(c) 2014-2017, Brenda Grantland, Esq., updated 05/24/2017
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I first entered the newly emerging field of crime victims’ rights litigation in the spring of 2009, when I began representing Ritchie Capital Management, an investment fund manager and several funds it manages, who were victims of the Minnesota Ponzi scheme of Thomas Petters.
In October 2008, simultaneously with Petters’ arrest, the federal government filed a civil injunction and receivership action under 18 U.S.C. § 1345, froze all the defendants’ assets, and obtained a restraining order with a litigation stay preventing creditors and victims from suing any of the defendants or their companies. From that point on, Petters’ victims were held at bay while the court system, government lawyers, criminal defense counsel, bankruptcy trustees and two court-appointed receivers made decisions about disposition of the seized assets — largely without regard for the wishes or rights of the victims. Today, over 8 years later, most of the victims have not been paid anything. Our figures from several years back showed the Receivers and bankruptcy trustees had spent over $ 105 million of the seized assets on legal and professional fees (with millions more in fee requests in the pipeline), while victims have been paid nothing.
After over 30 years’ experience defending asset forfeiture cases I had become accustomed to the havoc criminal and asset forfeiture cases can wreak on innocent third parties — defendants’ relatives, landlords, business partners, lien holders, etc. — but I never expected crime victims to be treated just as badly or worse. Congress enacted legislation specifically to protect crime victims — the Mandatory Victim Restitution Act of 1996 and the Crime Victims’ Rights Act of 2004. But do they work?
For several years of non-stop litigation, my office and the other lawyers on our team tried our best to assert our client’s rights under the Crime Victims’ Rights Act (“CVRA”) and the Mandatory Victim Restitution Act (“MVRA”). We learned from reported cases and from lawyers around the country that these statutes are being implemented as written in some jurisdictions, while other courts ignore these laws and exploit every loophole to resist giving victims any rights under the two statutes. That is exactly what the courts did in the Petters case — exploit every loophole, even inventing some new ones, in order to avoid giving victims their rights. When the Eighth Circuit slammed their door on us they did not even give reasons for the denial.
We asked the Supreme Court to grant review. After teasing us with a request for further briefing, the Supreme Court denied certiorari.
It is easy to see why courts and prosecutors might be reluctant to implement these statutes. They created revolutionary changes in the way criminal cases are litigated. Since our country’s founding, criminal courts have always been a two-party system — the only parties being the prosecution and the criminal defendants. Neither party has any natural motivation to protect crime victims — in fact it runs counter to their interests. Defendants do not want to pay restitution. Prosecutors get greater recognition for their successful criminal convictions and large forfeiture judgments, and naturally prefer that the assets be forfeited to the government (where it can be paid out to law enforcement agencies) rather than paid to victims in restitution. In many cases it is the victims’ money that the government forfeits. When a criminal is running a Ponzi scheme, his business is not making any real profits, and all of the assets of the business in reality belong to the investors or victims that the criminal took the assets from. When the government forfeits property it always pays itself first, and sometimes doesn’t pay victims back at all.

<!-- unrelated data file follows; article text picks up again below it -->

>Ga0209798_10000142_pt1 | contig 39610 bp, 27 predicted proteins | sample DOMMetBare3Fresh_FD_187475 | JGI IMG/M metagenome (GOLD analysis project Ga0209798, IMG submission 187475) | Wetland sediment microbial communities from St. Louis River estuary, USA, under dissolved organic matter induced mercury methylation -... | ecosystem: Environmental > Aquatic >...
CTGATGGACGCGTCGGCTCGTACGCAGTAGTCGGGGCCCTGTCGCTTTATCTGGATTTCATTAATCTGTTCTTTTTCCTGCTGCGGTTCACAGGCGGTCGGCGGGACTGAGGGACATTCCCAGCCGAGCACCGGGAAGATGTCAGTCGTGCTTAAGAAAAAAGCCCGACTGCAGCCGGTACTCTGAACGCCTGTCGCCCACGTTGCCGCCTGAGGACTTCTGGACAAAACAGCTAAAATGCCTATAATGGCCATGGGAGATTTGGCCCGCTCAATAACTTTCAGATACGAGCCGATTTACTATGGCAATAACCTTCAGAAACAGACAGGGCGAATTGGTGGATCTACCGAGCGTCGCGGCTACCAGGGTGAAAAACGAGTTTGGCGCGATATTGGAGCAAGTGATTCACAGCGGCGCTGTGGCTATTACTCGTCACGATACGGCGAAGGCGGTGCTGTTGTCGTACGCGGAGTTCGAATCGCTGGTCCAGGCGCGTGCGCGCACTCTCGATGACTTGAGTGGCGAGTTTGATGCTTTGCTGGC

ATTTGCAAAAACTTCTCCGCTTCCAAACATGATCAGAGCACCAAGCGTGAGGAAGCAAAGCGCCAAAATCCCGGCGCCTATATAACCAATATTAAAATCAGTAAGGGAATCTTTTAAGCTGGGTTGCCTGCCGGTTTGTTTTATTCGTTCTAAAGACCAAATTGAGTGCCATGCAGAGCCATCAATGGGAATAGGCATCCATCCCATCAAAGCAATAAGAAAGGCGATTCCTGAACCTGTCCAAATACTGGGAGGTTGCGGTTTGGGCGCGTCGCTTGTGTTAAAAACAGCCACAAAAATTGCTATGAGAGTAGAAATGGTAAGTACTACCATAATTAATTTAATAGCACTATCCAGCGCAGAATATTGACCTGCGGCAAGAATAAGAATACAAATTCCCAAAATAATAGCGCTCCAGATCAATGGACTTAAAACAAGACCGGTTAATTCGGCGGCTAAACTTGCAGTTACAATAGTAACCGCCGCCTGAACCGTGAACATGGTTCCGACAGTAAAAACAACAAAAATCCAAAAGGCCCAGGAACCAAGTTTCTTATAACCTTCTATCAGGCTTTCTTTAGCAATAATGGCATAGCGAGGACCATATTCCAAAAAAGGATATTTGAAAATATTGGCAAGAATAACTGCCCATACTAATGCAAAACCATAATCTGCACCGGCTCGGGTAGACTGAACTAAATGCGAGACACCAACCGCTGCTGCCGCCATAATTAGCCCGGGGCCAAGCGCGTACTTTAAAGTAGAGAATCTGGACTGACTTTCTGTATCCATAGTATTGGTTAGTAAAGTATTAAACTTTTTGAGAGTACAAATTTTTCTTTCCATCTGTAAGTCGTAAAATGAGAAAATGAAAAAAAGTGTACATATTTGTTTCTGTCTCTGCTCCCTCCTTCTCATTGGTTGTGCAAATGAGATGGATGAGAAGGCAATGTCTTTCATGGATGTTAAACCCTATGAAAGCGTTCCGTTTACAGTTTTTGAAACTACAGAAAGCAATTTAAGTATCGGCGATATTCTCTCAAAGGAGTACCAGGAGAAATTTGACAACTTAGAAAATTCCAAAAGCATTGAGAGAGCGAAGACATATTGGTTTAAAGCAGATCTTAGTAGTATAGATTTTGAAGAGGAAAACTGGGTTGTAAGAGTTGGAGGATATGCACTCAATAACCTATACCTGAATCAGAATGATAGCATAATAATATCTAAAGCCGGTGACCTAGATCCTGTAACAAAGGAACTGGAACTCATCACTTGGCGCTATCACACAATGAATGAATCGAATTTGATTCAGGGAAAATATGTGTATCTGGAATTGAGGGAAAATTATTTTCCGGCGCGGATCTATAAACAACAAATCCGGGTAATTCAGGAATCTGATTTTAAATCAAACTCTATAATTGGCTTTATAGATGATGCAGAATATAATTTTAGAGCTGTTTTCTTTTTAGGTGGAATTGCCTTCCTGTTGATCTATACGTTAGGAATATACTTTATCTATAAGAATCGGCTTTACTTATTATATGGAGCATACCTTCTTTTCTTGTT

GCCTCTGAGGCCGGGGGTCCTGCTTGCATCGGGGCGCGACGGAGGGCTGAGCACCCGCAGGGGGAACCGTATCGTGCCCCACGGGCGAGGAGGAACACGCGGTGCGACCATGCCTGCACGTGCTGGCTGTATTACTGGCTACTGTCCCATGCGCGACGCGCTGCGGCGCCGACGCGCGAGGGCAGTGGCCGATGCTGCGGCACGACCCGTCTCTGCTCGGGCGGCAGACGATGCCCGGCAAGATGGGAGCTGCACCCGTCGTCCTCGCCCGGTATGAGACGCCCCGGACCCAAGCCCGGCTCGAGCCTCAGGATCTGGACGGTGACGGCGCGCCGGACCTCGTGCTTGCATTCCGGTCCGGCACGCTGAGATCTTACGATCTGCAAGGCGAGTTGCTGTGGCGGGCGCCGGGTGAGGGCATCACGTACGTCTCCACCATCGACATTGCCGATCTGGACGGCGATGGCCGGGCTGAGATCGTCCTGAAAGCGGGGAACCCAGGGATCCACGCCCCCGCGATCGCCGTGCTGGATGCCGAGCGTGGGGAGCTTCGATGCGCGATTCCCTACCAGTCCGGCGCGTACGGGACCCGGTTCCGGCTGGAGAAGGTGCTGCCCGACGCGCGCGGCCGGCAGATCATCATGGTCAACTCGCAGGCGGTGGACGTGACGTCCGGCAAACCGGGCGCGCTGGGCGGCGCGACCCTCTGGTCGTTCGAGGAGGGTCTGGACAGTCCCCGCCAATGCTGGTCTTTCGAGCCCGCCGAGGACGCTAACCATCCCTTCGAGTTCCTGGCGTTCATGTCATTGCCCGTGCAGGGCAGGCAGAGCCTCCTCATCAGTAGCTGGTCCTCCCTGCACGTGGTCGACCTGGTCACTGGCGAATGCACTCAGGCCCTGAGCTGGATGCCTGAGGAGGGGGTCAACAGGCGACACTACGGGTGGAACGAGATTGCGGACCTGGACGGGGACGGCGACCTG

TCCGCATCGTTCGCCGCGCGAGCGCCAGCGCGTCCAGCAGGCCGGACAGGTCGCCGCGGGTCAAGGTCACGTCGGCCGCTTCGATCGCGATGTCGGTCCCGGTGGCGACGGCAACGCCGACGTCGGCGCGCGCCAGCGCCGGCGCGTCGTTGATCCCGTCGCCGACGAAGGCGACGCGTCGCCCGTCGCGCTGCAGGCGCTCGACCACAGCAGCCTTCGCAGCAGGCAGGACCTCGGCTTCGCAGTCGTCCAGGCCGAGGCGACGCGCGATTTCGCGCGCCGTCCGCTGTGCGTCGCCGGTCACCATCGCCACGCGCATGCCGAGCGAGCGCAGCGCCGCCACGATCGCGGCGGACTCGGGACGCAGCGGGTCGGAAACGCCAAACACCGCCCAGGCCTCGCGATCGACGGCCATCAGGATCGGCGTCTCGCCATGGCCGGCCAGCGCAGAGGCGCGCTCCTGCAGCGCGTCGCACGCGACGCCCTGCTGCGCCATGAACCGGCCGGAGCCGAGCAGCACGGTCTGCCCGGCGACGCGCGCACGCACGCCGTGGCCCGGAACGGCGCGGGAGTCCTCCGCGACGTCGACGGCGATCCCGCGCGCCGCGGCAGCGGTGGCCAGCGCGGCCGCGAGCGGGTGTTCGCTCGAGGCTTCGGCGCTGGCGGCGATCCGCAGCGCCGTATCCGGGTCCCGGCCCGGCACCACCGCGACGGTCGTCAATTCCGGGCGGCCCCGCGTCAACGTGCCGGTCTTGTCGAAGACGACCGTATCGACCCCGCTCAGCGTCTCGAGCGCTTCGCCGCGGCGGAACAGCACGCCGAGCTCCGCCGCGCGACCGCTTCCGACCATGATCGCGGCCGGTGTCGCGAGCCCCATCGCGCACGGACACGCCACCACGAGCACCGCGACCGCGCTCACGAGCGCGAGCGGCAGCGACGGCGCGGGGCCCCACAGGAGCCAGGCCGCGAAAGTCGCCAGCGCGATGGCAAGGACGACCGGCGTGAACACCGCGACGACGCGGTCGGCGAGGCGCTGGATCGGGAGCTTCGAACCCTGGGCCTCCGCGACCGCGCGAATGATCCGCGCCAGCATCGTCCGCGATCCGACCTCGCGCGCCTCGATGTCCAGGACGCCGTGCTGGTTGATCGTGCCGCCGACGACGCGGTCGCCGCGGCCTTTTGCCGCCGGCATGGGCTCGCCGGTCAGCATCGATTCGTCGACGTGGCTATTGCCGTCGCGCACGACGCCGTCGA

The CVRA imposes specific duties on prosecutors and judges to ensure that victims are afforded their rights under the statutes, but compliance varies greatly among courts. In some jurisdictions, a prosecutor’s failure to perform his/her duties under the CVRA or MVRA has even been cited by the court as a reason to deny victims relief under the statute! Fortunately, the CVRA gave crime victims the right to enforce their CVRA rights themselves, including the right to appellate review of any orders denying CVRA rights.
Ignorance of the law is the greatest obstacle to affording crime victims the rights Congress intended them to have. As more victims learn of these rights and take an active role in ensuring that they are enforced, these victims’ rights statutes will begin to perform their intended functions.
If you, a client, or someone you know, is a victim of a federal crime, please take the time to acquaint yourself with the provisions of these statutes and insist on their enforcement.
Here are links to other research materials I have written or compiled on the subjects of crime victims’ rights and restitution.
An overview of crime victims rights and restitution law — (c) 2011, Brenda Grantland, Esq.
Statutes and research materials on victims’ rights & restitution — a collection of victims’ rights statutes, regulations and links to articles